WHATWG Weekly: translate attribute and other changes to HTML
Since the last WHATWG Weekly, almost a month ago now, over a hundred changes have been committed to the HTML standard. This is the WHATWG Weekly and it will cover those changes so you don’t have to. Also, remember kids, that fancy email regular expression is non-normative.
To aid translators and automated translation HTML sports a
translate since revision 6971. By default everything can be translated. You can override that by setting the
translate attribute to the "
no" value. This can be used for names, computer code, expressions that only make sense in a given language, etc.
Selector and CSS related changes
In revision 6888 the
:invalid pseudo-classes were made applicable to the
form element. This way you can determine whether all controls in a given form are correctly filled in.
Revision 6898 made the
wbr element less magical. Well, it defined the element fully in terms of CSS rather than using prose.
A new CSS feature was introduced in revision 6935. The
@global at-rule allows for selectors to “escape” scoped stylesheets as it were, by letting them apply to the whole document. It will likely be moved out of HTML and into a CSS once a suitable location has been found.
It turns out that
clearInterval() can be used interchangeably. Revision 6949 makes sure that new implementors make it work that way too.
Per a request from Adrian Bateman revision 6957 added a fourth argument to the
window.onerror callback, providing scripts with the script error column position.
Speaking of scripts, in revision 6964
script elements gained two new events.
beforescriptexecute which is dispatched before the script executes and can be cancelled to prevent execution altogether. And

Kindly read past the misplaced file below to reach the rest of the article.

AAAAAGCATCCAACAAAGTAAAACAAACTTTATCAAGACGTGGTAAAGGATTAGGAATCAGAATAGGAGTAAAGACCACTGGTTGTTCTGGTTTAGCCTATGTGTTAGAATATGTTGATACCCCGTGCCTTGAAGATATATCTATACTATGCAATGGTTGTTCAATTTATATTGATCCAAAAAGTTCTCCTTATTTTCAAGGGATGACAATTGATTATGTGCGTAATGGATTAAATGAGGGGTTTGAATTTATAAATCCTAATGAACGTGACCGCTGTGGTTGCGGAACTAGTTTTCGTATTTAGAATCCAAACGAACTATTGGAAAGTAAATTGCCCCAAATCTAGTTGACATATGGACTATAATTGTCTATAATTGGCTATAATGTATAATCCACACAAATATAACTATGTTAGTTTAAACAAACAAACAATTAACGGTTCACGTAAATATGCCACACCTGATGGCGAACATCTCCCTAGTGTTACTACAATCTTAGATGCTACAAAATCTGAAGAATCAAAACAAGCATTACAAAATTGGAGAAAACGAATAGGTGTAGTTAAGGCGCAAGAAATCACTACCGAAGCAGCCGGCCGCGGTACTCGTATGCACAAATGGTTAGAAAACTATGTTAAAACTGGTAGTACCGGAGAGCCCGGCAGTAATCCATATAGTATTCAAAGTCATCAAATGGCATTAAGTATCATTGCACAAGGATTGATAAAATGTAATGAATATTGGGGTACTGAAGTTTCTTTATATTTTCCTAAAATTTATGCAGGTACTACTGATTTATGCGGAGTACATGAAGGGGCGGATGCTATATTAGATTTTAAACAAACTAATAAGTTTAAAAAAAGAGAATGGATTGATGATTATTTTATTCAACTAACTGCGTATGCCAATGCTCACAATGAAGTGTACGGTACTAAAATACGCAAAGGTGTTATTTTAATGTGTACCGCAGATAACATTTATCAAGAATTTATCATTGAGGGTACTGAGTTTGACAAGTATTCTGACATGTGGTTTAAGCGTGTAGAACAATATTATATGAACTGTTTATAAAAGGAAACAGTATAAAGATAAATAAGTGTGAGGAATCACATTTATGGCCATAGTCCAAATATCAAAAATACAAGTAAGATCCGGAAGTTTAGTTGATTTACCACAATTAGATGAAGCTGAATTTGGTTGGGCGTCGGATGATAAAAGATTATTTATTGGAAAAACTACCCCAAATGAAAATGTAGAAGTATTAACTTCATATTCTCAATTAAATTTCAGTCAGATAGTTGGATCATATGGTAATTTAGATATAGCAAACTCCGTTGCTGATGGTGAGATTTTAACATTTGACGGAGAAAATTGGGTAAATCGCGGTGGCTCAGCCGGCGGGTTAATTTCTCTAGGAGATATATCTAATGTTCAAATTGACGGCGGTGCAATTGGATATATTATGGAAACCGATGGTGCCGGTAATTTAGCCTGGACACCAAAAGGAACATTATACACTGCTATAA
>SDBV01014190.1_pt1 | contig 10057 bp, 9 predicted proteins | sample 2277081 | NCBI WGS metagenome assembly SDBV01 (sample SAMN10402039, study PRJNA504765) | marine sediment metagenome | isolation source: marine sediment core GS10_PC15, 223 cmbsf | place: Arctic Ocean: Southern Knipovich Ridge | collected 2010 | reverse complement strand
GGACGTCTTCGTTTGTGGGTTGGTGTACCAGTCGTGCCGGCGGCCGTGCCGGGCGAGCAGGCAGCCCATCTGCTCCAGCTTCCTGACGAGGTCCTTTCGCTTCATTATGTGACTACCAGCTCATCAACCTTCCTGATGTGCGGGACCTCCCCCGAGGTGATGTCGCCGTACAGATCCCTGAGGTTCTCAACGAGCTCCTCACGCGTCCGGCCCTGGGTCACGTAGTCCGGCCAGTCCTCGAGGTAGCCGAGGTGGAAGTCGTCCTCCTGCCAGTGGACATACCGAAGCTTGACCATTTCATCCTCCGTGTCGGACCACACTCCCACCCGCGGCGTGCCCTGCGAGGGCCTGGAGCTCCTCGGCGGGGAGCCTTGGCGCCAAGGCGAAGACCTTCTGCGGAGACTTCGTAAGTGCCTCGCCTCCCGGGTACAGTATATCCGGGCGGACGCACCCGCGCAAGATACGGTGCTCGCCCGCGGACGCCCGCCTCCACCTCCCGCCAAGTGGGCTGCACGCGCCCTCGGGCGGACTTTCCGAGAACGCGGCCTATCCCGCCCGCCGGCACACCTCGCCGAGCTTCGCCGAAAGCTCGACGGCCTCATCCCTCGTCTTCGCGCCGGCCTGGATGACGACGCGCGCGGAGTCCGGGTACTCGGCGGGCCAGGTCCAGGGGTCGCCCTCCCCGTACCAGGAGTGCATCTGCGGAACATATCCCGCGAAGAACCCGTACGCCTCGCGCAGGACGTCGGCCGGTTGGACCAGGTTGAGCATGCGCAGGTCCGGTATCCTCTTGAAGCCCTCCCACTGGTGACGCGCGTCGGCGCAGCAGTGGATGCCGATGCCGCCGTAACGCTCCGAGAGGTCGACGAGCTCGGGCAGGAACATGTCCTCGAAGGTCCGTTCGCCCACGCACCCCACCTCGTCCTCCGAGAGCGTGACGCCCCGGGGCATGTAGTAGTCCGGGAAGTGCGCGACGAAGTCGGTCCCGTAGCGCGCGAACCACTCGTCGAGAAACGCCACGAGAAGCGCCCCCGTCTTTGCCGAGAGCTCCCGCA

afterscriptexecute for when script execution has completed.
Revision 6966 implemented a change that allows browsers to not execute
showModalDialog(), and friends during
unload events. This can improve the end user experience.
I think it is dangerous to suggest that a content author would have sufficient knowledge to determine whether it is possible to translate a particular phrase into another language; this differs from specifically asserting that something should not be translated, as with a name or computer code. (That is, there should be a distinction between CAN and SHOULD with regard to the author’s intent when using the ‘translate’ attribute.)
If a translator chose to take the ‘translate’ attribute into account, it might be forced to provide a degraded experience for a user simply because the content author thought that their language was special. Ideally, a translator would be able to take an idiomatic expression in the source language and translate it to an appropriate idiomatic expression in the target language. Thus, the ‘translate’ attribute should be used only for content that the author think SHOULD NOT be translated; it should not be used for content that the author thinks CANNOT be translated (because they are quite likely to be wrong).
@Gordon: My understanding of this attribute is that it could be used for something like proper names, blocks of code, etc. that would under no circumstances ever be translated.
@Chad I agree with you that that is what the intent is behind the wording of the spec. I was responding to Anne’s suggestion in this blog post that it be used for “expressions that only make sense in a given language”. I don’t believe that this claim is supported by the spec, nor do I believe it should be.